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Sundance Film Festival Review: Jesse Eisenberg Makes a Touching Directorial Debut With ‘When You Finish Saving the World’


Jesse Eisenberg seems like an actor who was always destined to make a movie one day. It was simple a matter of time. Well, that day has arrived here at the 2022 Sundance Film Festival. Making his writing and directing debut with When You Finish Saving the World, Eisenberg shows off the same keen observational skills that he utilizes in front of the camera. Now behind it, he invests you in characters that are not always easy to like or root for. Kicking off Sundance, the film is small and quiet, but has enough to say about our modern culture that it’s not hard to recommend.

When You Finish Saving the World is a dramedy that never seems overly concerned with going too far in either direction. The comedy is sporadic and incredibly low-key, while the drama is never particularly intense. Mostly, it’s observational in its nature, watching our protagonists as they flounder, even if much of it is of their own making.

Evelyn (Julianne Moore) and Ziggy (Finn Wolfhard) are a mother and son who couldn’t be less alike. The former works at a shelter, taking in women and families in need of safety from domestic abuse. She means well, but she’s hopelessly uptight. The latter, however, is an influencer in the making. He performs original little songs for an online fandom that tips him generously, all from his bedroom studio. Evelyn and Ziggy confuse and annoy each other, incapable of seeing what the other is passionate about. Through it all, husband/father Roger (Jay O. Sanders) looks on with vague indifference. New people in their lives soon will give them an outlet for their desires, misguided as it may be.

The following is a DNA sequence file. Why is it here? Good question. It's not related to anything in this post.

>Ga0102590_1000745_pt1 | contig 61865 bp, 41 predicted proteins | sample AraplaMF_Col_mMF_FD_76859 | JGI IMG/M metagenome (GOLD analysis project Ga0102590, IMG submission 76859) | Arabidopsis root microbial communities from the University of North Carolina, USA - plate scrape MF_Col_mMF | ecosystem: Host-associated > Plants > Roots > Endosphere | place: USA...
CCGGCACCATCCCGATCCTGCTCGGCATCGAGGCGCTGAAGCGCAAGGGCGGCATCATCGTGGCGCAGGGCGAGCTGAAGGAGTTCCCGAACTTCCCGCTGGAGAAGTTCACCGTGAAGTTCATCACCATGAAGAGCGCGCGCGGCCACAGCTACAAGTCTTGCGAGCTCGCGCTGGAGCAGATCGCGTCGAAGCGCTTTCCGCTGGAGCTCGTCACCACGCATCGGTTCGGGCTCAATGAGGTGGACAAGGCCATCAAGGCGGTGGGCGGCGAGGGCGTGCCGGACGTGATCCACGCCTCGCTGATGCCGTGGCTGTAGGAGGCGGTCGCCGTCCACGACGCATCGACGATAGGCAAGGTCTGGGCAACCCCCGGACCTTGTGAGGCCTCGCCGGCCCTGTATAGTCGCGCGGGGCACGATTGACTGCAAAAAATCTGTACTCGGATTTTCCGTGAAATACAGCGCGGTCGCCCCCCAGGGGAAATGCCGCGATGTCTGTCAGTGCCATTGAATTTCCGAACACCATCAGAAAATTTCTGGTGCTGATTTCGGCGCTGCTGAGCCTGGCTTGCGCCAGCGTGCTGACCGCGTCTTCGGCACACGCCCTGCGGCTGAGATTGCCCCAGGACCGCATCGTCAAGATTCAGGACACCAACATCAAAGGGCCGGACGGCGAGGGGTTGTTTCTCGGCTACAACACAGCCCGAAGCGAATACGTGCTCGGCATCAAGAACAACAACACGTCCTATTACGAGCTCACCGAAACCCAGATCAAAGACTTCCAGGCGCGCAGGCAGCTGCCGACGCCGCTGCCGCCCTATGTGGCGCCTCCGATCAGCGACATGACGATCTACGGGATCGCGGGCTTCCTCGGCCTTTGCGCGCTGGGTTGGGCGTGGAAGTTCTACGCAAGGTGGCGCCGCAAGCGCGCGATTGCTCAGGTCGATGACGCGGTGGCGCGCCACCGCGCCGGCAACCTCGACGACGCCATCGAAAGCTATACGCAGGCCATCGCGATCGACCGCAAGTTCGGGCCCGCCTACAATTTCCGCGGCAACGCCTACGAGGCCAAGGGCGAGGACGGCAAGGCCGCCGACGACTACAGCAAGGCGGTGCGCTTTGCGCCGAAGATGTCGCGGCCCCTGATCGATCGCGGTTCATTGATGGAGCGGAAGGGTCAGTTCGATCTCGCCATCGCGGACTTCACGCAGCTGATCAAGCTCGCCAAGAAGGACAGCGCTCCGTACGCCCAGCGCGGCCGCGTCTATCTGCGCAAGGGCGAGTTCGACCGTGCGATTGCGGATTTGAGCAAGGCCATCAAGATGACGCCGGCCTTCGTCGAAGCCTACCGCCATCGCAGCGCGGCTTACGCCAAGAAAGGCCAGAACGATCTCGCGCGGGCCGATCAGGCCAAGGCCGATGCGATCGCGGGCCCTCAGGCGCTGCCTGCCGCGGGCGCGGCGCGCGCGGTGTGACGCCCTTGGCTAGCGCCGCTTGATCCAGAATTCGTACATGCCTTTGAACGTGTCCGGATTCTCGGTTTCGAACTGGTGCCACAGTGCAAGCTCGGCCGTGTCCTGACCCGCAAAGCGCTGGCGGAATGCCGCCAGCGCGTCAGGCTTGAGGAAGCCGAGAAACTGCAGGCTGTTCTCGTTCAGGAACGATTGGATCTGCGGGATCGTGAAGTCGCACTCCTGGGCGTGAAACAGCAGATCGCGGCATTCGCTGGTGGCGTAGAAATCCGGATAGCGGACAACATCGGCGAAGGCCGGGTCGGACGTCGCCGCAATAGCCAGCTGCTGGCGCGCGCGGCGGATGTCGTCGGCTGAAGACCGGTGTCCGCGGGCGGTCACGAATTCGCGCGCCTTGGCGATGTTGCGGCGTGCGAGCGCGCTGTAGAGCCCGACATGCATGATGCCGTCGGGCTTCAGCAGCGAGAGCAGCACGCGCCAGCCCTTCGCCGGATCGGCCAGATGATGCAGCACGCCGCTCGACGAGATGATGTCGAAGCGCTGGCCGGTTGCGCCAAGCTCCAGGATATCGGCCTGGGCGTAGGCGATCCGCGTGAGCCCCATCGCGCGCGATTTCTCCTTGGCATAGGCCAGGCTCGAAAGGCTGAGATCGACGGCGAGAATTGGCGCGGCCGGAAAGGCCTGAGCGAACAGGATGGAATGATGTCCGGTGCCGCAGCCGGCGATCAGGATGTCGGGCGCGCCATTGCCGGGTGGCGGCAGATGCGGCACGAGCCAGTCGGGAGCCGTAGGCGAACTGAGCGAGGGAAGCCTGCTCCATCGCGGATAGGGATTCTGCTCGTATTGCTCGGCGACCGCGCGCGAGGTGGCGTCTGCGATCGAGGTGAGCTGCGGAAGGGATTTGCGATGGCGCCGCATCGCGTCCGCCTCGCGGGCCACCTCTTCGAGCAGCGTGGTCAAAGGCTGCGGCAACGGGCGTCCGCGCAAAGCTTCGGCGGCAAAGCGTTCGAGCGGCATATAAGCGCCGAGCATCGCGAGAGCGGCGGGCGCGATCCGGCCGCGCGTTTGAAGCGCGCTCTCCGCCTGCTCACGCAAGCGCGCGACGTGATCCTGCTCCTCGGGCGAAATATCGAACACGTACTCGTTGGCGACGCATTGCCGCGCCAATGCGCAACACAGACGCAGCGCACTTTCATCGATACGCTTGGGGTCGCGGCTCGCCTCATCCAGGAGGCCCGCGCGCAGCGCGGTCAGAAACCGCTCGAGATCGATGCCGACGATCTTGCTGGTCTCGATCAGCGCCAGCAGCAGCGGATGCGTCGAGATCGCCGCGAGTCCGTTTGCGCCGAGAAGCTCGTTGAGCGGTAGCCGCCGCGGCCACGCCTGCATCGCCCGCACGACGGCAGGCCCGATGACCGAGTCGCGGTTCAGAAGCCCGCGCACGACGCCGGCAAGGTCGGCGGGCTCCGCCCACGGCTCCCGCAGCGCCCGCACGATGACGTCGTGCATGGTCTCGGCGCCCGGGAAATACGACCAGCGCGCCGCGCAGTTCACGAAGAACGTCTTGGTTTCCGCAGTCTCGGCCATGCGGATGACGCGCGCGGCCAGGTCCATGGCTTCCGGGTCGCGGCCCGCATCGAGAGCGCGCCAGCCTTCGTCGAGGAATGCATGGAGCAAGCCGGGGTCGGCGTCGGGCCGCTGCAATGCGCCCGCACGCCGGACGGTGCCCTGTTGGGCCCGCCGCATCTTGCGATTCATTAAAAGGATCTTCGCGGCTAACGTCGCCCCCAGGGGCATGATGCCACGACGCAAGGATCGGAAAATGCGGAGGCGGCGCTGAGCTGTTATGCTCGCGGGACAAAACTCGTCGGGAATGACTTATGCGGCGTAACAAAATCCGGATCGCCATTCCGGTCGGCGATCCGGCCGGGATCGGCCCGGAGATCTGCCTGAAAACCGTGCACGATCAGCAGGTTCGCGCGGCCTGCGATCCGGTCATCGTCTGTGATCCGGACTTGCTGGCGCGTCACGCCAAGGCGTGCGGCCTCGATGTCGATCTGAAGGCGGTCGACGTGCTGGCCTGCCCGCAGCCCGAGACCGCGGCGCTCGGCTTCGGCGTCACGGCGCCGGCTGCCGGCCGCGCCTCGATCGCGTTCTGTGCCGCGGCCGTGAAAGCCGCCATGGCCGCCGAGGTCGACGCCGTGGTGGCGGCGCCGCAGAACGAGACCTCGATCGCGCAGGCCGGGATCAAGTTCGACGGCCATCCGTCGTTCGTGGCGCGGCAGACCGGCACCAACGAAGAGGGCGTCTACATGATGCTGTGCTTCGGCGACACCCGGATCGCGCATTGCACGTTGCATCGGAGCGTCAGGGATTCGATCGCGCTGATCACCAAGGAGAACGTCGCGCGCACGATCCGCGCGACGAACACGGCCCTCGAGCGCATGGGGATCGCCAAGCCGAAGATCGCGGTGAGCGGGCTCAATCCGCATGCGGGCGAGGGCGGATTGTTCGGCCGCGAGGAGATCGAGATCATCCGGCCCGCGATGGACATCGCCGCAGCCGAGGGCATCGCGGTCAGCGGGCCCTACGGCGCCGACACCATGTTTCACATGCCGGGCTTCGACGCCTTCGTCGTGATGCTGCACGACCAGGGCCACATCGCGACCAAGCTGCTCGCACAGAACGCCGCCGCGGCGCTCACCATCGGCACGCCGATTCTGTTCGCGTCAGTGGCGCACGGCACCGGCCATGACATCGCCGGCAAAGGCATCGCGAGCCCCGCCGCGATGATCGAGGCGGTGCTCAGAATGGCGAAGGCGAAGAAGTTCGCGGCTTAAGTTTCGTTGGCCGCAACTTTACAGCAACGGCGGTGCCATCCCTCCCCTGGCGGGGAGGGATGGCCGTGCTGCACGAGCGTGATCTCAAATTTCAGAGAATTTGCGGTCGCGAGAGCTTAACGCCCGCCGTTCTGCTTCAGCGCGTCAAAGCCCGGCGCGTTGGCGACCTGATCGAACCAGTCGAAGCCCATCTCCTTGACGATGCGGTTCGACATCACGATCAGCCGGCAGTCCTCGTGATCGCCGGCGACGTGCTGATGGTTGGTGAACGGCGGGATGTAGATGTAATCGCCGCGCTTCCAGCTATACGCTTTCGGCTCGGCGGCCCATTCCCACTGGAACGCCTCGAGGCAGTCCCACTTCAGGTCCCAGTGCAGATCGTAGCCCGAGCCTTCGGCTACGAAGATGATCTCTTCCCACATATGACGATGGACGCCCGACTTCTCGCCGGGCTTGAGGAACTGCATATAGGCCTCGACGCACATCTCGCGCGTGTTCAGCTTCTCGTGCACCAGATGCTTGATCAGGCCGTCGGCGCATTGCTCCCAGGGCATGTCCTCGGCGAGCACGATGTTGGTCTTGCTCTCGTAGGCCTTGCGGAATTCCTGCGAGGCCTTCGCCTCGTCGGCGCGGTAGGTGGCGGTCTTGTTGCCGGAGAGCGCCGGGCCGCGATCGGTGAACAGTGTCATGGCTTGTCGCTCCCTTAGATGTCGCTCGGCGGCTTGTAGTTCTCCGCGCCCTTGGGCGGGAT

While Evelyn makes increasingly desperate attempts to be a parental figure to Kyle (Billy Bryk), one of the teenagers at her shelter, Ziggy has more teenage ambitions. Crushing on a fellow student named Lila (Alisha Boe) at his High School, he begins a fumbling pursuit, hoping to use his music and her political activeness as a way of connecting. Of course, both Evelyn and Ziggy are unaware how odd they seem, nor do they seem to realize that what they’re looking for could literally be right under their own roof.


Julianne Moore and Finn Wolfhard are both very good here, especially considering how unlikable their characters are. Moore gets to play a total square, someone who wants to save the world but really doesn’t quite know how to do it. So, she grabs at anything. It’s not a showy performance, but it’s the type of thing she’s quite adept at. As for Wolfhard, he never tries to soften this self-centered teen’s sharp edges, allowing him to feel more realistic than the twee premise might suggest. Supporting players include the aforementioned Alisha Boe, Billy Bryk, and Jay O. Sanders, as well as Eleonore Hendricks, among others.

Making his filmmaking debut, Jesse Eisenberg is content to rely on his witty script and simple shot compositions. It’s not hard to see how this originated as an audio project, as it’s incredibly verbose. One can look at this and see a bright future behind the camera if Eisenberg wants it. At the same time, the flick is a little draggy, pacing wise, and things don’t quite grab your attention if you don’t make the effort. These are little issues, but they’re clearly there in a first time filmmaker’s work.

When You Finish Saving the World doesn’t start off Sundance with fireworks, but those of you who like character studies will find something to grab on to here. The festival is only a day old, so no big declarations can be made, but it seems like this will be one of the more middle of the road efforts. At the same time, on its own merits, this is well worth seeking out.

SCORE: ★★★


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Written by Joey Magidson

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